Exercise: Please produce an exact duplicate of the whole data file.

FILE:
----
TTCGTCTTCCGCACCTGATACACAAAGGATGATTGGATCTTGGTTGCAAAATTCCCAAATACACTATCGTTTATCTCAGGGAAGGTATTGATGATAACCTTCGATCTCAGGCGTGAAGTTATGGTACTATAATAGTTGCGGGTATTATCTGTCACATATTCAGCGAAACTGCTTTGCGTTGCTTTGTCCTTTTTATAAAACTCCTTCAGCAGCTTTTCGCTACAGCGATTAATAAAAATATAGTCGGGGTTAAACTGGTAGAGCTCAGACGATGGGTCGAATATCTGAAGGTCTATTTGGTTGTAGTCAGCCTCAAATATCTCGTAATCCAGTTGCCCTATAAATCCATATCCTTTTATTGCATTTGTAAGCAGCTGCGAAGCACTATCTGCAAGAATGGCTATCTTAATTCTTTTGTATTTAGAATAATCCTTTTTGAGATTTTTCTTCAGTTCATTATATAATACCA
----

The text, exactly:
TTCGTCTTCCGCACCTGATACACAAAGGATGATTGGATCTTGGTTGCAAAATTCCCAAATACACTATCGTTTATCTCAGGGAAGGTATTGATGATAACCTTCGATCTCAGGCGTGAAGTTATGGTACTATAATAGTTGCGGGTATTATCTGTCACATATTCAGCGAAACTGCTTTGCGTTGCTTTGTCCTTTTTATAAAACTCCTTCAGCAGCTTTTCGCTACAGCGATTAATAAAAATATAGTCGGGGTTAAACTGGTAGAGCTCAGACGATGGGTCGAATATCTGAAGGTCTATTTGGTTGTAGTCAGCCTCAAATATCTCGTAATCCAGTTGCCCTATAAATCCATATCCTTTTATTGCATTTGTAAGCAGCTGCGAAGCACTATCTGCAAGAATGGCTATCTTAATTCTTTTGTATTTAGAATAATCCTTTTTGAGATTTTTCTTCAGTTCATTATATAATACCA